In the middle of a cold and bitter winter, many pet owners might be tempted to forego their dog’s heartworm preventative treatments until the weather warms and insects come out again. However, the American Heartworm Society and many vets across the country are urging owners to think again and treat their dogs with heartworm preventative all year.
First, you might be asking why your dog needs heartworm preventative and how the disease is spread. Heartworms are spread by mosquitos carrying infected blood and larvae can begin to develop after a single mosquito bites and infects your pet. The larvae go through multiple stages of development before they reach adult-hood and migrate to the heart and the lungs. As the disease progresses, more larvae are produced and it becomes more life-threatening for the pet. In these instances, infected pets require immediate veterinary attention before damage could progress.
Now back to heartworm preventatives. Preventatives do not stop the infection of heartworms in your pet, but rather break the life cycle so adults do not develop. When you give your dog a preventative medication, the medication clears the dog of all heartworm larvae in its system it may have acquired from the past 30 days. The medication does not stay in the dog’s system for 30 days but rather, it is given on a 30-day cycle basis as it takes 6 months for adults to develop from initial infection. The reason why preventatives should be given all year is because the medication is only effective against heartworm larvae, adults are resistant and will continue to develop.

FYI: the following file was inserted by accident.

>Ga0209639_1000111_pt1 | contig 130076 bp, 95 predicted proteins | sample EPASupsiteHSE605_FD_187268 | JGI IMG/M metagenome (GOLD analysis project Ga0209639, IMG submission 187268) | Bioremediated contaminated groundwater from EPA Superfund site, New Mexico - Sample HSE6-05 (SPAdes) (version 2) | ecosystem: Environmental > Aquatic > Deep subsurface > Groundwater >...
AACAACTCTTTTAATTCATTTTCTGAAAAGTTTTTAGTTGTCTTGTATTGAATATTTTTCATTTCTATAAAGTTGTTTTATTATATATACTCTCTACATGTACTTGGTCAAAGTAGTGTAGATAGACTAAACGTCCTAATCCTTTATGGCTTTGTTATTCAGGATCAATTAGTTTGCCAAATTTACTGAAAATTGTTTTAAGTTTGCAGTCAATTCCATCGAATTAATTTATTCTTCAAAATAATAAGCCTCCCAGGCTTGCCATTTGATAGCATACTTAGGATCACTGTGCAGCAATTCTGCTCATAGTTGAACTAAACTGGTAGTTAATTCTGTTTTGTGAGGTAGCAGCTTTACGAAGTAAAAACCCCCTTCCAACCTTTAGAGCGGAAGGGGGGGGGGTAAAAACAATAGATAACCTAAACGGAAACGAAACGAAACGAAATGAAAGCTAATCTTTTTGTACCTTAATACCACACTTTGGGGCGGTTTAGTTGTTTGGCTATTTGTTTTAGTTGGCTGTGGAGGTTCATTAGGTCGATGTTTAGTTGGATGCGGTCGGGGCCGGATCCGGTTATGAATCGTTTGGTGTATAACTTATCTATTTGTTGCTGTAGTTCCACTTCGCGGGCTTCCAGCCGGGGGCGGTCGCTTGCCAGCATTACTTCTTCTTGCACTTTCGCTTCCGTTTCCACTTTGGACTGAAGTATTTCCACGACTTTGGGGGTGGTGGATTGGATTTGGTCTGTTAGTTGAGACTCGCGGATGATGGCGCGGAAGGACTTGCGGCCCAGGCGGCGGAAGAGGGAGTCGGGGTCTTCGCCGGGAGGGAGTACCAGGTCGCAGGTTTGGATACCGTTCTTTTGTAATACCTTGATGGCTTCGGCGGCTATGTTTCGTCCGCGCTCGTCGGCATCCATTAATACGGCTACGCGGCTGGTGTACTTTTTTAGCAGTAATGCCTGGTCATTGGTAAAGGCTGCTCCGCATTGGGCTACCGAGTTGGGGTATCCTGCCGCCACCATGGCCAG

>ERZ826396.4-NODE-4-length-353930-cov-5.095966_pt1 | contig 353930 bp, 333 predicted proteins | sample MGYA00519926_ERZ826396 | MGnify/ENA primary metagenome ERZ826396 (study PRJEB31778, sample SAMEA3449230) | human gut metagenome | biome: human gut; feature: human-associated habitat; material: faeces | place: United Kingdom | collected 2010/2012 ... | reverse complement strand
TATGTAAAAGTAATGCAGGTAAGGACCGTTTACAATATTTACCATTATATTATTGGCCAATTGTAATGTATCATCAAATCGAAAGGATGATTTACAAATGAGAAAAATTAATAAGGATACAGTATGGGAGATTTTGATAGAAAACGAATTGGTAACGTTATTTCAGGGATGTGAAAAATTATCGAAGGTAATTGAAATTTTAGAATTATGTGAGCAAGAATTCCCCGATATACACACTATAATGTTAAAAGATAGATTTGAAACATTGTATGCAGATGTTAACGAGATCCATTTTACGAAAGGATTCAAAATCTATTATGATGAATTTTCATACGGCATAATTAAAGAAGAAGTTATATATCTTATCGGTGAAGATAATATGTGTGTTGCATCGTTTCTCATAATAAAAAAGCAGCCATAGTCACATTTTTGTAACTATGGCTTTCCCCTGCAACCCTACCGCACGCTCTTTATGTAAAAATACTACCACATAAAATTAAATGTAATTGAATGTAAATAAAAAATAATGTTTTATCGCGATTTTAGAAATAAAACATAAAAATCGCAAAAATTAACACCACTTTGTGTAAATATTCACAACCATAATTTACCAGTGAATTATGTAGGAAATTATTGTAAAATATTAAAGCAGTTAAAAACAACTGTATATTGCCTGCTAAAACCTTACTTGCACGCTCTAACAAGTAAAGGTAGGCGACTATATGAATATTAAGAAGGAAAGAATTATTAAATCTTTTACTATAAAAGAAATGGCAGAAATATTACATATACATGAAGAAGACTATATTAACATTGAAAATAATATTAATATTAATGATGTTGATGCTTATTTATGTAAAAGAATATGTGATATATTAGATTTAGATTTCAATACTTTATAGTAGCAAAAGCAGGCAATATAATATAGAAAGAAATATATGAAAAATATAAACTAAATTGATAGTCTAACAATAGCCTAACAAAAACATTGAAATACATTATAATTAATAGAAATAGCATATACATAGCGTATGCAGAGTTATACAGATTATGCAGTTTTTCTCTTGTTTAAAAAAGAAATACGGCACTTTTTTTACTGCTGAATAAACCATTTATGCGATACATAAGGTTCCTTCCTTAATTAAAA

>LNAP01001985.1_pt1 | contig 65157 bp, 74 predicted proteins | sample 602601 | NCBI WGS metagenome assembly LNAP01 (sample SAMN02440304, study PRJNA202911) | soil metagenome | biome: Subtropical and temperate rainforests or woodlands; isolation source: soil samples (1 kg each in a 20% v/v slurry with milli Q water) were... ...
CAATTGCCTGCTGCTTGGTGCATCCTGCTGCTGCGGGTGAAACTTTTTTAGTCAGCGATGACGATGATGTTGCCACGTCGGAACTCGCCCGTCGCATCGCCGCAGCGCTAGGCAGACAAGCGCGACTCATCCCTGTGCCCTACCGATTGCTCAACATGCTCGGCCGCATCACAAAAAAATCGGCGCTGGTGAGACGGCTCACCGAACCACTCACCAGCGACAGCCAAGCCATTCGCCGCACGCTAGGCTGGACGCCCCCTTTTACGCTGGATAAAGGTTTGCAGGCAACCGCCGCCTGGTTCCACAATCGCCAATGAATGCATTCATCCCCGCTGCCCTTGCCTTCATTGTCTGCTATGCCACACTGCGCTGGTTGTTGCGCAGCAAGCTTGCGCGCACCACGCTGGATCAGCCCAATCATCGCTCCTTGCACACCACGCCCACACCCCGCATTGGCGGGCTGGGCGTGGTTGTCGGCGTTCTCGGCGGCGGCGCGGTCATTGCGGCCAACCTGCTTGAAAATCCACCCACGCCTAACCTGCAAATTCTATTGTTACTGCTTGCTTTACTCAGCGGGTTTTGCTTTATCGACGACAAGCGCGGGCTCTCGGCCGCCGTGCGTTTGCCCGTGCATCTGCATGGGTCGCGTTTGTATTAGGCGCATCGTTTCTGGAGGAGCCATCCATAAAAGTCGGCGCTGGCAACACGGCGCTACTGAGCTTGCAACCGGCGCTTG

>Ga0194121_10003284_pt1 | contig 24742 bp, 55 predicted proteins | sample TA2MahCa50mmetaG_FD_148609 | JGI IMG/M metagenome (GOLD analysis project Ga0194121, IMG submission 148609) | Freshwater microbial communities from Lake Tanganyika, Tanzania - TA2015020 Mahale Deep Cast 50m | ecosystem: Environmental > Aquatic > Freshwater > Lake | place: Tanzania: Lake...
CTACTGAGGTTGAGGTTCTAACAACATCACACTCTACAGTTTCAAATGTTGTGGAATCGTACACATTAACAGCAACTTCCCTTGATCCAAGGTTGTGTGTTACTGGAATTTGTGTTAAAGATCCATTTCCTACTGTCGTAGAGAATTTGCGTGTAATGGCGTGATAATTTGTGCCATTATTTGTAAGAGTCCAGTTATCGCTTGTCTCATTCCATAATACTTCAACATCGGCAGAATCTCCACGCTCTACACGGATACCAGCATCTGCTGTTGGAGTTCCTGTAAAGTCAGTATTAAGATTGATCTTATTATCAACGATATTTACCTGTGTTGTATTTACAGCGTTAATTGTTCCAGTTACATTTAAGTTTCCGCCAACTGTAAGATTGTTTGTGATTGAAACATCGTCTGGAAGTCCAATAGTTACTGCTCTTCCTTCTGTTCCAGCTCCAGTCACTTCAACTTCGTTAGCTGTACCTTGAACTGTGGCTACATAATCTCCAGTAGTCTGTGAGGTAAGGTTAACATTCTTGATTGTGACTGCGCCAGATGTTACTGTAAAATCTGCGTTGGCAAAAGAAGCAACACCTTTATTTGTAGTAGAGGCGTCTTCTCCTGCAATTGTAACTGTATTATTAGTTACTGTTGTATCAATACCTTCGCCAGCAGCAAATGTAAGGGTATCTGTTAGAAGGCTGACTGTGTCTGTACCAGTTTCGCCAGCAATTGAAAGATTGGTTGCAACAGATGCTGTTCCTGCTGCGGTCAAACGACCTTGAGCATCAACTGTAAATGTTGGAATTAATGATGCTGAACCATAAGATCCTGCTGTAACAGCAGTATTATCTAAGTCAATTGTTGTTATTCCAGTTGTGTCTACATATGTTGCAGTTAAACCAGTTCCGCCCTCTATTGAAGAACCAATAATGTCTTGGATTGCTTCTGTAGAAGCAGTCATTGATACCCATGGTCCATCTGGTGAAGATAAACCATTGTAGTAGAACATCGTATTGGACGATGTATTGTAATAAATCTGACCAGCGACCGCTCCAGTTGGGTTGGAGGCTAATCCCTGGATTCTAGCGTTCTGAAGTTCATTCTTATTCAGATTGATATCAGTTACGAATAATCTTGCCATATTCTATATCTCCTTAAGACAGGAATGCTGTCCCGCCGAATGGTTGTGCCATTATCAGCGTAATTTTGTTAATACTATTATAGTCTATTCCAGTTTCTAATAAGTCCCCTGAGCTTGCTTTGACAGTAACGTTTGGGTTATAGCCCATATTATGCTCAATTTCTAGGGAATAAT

If owners decide to skip heartworm preventative treatment in the winter months, or they accidently miss several doses, they must test their dog in the spring before resuming preventative treatments. A quick test with a few drops of blood is effective in determining if the dog is infected with heartworms and if it is safe to use heartworm preventative treatment. Here at Palmer Animal Hospital, if your dog is on preventative all year, we will test them every other year and we will test them once a year if they are not on preventatives continuously. The reason behind this is if one dose is accidently missed, or the dog spits up or vomits the medication they could be unprotected for a period of time potentially allowing adult heartworms to develop.
Cases of heartworm have been on the rise in recent years so it is important to protect your pet against the disease. Even in the colder winter months, it is important to give your dog a heartworm preventative all year so they are well protected and don’t spread the disease.